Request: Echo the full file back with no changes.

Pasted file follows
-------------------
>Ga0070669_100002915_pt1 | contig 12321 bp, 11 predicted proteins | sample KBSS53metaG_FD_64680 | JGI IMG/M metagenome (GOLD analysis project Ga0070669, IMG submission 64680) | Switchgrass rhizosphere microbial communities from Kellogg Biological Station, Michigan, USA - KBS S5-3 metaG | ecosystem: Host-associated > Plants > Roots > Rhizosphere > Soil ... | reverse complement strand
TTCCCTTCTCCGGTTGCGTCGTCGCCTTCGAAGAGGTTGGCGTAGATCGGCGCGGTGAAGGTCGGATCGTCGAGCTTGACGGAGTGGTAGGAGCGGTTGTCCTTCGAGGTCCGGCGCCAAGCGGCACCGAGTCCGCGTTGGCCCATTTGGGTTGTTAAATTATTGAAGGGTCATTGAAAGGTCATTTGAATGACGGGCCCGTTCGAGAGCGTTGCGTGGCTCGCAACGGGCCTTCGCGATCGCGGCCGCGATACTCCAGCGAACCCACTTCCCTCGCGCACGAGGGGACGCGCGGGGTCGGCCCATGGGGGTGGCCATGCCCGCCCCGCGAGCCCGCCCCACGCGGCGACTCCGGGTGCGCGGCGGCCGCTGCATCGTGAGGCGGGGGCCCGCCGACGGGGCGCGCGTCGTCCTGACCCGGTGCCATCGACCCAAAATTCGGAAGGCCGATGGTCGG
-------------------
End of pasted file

>Ga0070669_100002915_pt1 | contig 12321 bp, 11 predicted proteins | sample KBSS53metaG_FD_64680 | JGI IMG/M metagenome (GOLD analysis project Ga0070669, IMG submission 64680) | Switchgrass rhizosphere microbial communities from Kellogg Biological Station, Michigan, USA - KBS S5-3 metaG | ecosystem: Host-associated > Plants > Roots > Rhizosphere > Soil ... | reverse complement strand
TTCCCTTCTCCGGTTGCGTCGTCGCCTTCGAAGAGGTTGGCGTAGATCGGCGCGGTGAAGGTCGGATCGTCGAGCTTGACGGAGTGGTAGGAGCGGTTGTCCTTCGAGGTCCGGCGCCAAGCGGCACCGAGTCCGCGTTGGCCCATTTGGGTTGTTAAATTATTGAAGGGTCATTGAAAGGTCATTTGAATGACGGGCCCGTTCGAGAGCGTTGCGTGGCTCGCAACGGGCCTTCGCGATCGCGGCCGCGATACTCCAGCGAACCCACTTCCCTCGCGCACGAGGGGACGCGCGGGGTCGGCCCATGGGGGTGGCCATGCCCGCCCCGCGAGCCCGCCCCACGCGGCGACTCCGGGTGCGCGGCGGCCGCTGCATCGTGAGGCGGGGGCCCGCCGACGGGGCGCGCGTCGTCCTGACCCGGTGCCATCGACCCAAAATTCGGAAGGCCGATGGTCGG